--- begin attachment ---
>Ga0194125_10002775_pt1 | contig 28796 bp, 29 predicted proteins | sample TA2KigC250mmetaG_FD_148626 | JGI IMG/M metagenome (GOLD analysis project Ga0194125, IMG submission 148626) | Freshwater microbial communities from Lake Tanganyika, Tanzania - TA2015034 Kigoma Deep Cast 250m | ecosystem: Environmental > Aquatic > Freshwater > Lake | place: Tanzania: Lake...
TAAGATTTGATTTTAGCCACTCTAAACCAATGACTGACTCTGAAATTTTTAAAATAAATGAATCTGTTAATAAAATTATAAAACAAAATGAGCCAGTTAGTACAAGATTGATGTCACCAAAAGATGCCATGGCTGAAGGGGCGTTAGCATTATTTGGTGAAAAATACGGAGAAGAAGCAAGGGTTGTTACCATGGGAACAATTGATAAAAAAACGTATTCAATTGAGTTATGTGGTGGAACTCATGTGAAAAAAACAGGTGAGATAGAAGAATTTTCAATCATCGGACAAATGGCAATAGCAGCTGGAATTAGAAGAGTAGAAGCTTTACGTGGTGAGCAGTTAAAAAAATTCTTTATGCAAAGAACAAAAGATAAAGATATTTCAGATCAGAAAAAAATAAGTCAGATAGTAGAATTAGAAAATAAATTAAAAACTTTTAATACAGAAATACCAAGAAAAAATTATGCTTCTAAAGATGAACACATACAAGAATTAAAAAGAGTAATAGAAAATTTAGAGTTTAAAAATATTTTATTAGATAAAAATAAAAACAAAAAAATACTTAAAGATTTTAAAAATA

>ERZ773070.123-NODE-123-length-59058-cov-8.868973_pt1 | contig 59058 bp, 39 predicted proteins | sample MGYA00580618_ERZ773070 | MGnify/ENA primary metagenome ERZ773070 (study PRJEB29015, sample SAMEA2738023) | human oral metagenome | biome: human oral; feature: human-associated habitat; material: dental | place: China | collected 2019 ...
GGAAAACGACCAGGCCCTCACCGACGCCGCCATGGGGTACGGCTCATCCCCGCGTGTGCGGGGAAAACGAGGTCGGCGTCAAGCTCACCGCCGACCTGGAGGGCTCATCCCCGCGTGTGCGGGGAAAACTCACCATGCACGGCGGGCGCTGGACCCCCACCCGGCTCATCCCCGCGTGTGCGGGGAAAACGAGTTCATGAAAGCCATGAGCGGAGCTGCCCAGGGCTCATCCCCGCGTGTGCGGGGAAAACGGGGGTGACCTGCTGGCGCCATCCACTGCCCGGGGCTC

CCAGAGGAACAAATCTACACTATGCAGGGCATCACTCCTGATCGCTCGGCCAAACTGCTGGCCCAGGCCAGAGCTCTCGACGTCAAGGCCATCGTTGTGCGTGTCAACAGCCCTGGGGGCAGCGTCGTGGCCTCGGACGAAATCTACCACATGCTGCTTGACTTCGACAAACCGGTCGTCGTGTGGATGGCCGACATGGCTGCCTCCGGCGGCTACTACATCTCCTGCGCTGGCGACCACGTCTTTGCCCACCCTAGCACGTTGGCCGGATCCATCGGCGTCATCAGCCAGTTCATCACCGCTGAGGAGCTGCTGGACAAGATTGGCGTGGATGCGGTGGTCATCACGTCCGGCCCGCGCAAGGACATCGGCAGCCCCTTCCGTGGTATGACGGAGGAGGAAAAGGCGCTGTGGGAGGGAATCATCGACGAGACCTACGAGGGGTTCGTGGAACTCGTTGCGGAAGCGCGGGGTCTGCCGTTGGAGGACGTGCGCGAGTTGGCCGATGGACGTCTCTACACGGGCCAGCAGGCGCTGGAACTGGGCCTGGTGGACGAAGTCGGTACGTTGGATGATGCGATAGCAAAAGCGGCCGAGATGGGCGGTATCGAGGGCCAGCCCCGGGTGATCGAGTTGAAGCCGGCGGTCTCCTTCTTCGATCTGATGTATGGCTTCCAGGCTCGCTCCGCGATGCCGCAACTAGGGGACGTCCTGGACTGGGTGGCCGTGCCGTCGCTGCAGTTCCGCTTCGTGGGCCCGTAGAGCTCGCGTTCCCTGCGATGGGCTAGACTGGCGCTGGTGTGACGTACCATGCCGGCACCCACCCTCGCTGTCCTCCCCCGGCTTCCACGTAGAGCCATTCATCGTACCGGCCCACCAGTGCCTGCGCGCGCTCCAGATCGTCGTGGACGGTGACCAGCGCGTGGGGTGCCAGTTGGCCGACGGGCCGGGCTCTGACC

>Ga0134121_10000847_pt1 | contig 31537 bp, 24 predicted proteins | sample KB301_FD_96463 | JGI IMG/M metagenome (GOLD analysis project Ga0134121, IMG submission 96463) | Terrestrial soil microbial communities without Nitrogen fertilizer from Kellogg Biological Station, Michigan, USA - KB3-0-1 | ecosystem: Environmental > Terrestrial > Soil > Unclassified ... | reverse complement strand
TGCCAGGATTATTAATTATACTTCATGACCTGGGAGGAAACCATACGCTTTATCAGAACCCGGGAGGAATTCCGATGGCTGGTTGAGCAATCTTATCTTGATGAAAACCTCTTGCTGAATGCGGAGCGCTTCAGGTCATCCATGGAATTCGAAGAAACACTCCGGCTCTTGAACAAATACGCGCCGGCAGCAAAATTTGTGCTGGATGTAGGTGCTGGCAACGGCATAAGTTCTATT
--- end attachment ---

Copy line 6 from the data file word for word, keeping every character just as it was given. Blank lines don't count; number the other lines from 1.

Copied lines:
>Ga0134121_10000847_pt1 | contig 31537 bp, 24 predicted proteins | sample KB301_FD_96463 | JGI IMG/M metagenome (GOLD analysis project Ga0134121, IMG submission 96463) | Terrestrial soil microbial communities without Nitrogen fertilizer from Kellogg Biological Station, Michigan, USA - KB3-0-1 | ecosystem: Environmental > Terrestrial > Soil > Unclassified ... | reverse complement strand